Air fares down 29pc but inflation on the rise


PRICES SLIPPED in September as the cost of air travel and health insurance decreased compared to the previous month, according to the latest Consumer Price Index from the Central Statistics Office (CSO).

However, the annual inflation rate rose to 0.5 per cent in the year to September, the largest increase since December 2008, and up on the 0.2 per cent rise recorded a month earlier. On a monthly basis, prices were down slightly, dropping 0.1 per cent.

Responding to the figures, Fine Gael spokesman on enterprise Richard Bruton said there was no sign consumer confidence had returned, while it was sectors where prices are regulated by the Government that continued to see upward pressure on prices.

“It is remarkable that, despite the far deeper deflation in Ireland than elsewhere in the euro area, Irish telecommunications, insurance and education charges are all rising faster than in Europe,” Mr Bruton said.

Trade union Unite said the 0.5 per cent rate of inflation would be “dismissed by Government cheerleaders as negligible” but that they contained “worrying trends” that would hurt the weakest members of society the hardest.

The Small Firms Association (SFA) and the Irish Small and Medium Enterprises Association (ISME) criticised the Government for not tackling costs in the business sector and said further jobs would be lost if they are not brought under control.

The price drop was driven by a decline in transport costs, which fell 1.6 per cent as air fares plummeted 29 per cent, while health insurance premiums fell 1.2 per cent due to special offers. This was offset by a 4.5 per cent monthly rise in clothing and footwear prices as the summer sales ended.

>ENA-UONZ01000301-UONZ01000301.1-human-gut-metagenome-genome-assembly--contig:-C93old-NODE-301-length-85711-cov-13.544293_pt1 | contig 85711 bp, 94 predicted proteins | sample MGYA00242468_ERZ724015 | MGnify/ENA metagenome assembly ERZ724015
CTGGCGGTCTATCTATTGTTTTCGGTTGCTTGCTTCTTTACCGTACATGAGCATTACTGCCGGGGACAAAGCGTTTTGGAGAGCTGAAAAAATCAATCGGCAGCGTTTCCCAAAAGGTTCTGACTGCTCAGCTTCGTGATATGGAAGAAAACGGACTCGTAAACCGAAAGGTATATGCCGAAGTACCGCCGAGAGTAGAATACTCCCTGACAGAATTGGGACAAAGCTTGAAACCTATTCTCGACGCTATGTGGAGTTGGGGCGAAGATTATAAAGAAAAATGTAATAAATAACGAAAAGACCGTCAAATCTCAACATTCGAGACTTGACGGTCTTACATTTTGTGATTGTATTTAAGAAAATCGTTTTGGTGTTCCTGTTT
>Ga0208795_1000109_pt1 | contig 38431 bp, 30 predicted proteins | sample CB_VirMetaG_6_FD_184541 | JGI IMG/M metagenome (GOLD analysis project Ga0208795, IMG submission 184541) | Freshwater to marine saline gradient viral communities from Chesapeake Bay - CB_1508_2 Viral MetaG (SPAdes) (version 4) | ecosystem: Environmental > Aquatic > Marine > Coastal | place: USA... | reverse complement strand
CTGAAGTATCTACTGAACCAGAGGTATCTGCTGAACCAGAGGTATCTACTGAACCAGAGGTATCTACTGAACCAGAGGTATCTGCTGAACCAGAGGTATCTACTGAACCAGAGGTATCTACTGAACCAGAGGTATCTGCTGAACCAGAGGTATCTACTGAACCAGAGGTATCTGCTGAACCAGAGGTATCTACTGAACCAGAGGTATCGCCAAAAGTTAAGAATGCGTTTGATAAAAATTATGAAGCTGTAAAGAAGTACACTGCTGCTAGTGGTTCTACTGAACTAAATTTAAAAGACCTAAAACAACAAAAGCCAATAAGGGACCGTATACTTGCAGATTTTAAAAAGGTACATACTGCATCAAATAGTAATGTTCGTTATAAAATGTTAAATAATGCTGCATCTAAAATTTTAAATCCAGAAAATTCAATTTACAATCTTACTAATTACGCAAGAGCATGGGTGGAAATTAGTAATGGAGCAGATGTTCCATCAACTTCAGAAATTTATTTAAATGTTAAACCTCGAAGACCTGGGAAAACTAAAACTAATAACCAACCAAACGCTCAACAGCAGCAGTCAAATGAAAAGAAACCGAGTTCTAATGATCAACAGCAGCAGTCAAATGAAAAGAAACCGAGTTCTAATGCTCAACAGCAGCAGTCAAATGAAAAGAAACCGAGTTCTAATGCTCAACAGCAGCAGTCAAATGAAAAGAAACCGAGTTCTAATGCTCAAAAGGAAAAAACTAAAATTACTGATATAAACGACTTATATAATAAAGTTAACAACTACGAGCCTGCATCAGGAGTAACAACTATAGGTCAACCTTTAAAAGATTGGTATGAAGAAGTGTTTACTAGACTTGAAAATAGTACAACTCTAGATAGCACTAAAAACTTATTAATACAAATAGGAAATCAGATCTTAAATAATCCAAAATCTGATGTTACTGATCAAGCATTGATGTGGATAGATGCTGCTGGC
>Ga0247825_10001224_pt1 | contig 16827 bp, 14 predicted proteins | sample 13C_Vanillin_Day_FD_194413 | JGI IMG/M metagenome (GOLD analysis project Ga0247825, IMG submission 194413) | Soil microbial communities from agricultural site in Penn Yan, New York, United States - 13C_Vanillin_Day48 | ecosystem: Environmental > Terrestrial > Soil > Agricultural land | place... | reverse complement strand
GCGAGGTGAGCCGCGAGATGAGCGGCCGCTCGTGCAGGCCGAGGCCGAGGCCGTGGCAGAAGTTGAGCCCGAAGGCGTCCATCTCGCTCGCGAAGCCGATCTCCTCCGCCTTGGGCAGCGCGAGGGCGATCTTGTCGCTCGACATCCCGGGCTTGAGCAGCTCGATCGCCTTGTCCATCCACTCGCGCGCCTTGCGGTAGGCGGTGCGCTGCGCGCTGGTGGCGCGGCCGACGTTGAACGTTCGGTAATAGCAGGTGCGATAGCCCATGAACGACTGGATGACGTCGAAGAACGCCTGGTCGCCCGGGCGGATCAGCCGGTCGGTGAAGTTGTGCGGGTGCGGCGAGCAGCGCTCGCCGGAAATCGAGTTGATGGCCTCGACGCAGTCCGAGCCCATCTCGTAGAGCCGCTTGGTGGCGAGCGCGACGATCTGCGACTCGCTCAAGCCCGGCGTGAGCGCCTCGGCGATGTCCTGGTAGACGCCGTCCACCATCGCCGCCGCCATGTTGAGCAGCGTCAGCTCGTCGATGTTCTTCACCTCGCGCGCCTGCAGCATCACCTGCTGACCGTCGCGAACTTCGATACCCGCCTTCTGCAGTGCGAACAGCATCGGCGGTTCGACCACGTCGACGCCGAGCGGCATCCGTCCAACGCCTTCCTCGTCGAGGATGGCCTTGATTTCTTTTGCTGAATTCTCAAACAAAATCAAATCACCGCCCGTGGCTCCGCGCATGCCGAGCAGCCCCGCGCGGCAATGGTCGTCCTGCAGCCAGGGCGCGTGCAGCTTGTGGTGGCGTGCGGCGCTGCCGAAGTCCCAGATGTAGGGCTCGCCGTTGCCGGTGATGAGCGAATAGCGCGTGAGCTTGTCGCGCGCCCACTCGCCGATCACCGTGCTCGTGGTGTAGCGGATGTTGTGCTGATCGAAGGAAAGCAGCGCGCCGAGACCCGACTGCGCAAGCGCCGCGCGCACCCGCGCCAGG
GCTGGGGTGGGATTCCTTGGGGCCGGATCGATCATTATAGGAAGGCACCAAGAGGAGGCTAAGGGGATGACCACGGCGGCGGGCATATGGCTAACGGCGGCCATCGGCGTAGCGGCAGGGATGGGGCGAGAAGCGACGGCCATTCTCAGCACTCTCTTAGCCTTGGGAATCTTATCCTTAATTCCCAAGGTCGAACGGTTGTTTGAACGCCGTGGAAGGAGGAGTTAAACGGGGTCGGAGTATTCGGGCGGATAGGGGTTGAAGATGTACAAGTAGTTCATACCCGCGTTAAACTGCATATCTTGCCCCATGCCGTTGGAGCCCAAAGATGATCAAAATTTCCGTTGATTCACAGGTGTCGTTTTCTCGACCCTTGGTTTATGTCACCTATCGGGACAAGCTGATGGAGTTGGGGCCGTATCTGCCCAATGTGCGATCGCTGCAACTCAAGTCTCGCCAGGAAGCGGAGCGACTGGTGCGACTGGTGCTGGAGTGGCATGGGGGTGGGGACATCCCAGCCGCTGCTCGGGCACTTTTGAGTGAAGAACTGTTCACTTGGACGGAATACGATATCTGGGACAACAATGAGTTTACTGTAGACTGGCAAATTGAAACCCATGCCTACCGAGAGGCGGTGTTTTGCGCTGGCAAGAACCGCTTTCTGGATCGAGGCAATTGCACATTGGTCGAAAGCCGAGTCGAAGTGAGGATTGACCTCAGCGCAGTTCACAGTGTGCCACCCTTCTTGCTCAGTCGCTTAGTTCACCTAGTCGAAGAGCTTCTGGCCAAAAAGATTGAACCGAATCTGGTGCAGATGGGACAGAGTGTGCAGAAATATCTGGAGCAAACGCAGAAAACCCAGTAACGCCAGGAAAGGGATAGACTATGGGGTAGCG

On an annual basis, the cost of air transport is up 16 per cent while health insurance premiums are 9 per cent higher. Conversely, the cost of clothing and footwear is down 7.4 per cent.

Ireland remained in deflationary territory on the basis of the EU Harmonised Index of Consumer Prices (HICP), which excludes items such as mortgage interest. By this measure, Irish prices fell 0.2 per cent compared to August and are down 1 per cent year-on-year.

Ireland is one of only two EU countries to be in deflationary territory, the other being Latvia.

“The last thing we need is to get stuck in a deflationary spiral like Japan,” said Bloxham economist Alan McQuaid. “Hopefully, this won’t be an issue, but the likelihood of further severe fiscal austerity measures in the forthcoming budget will only add to deflationary pressures.”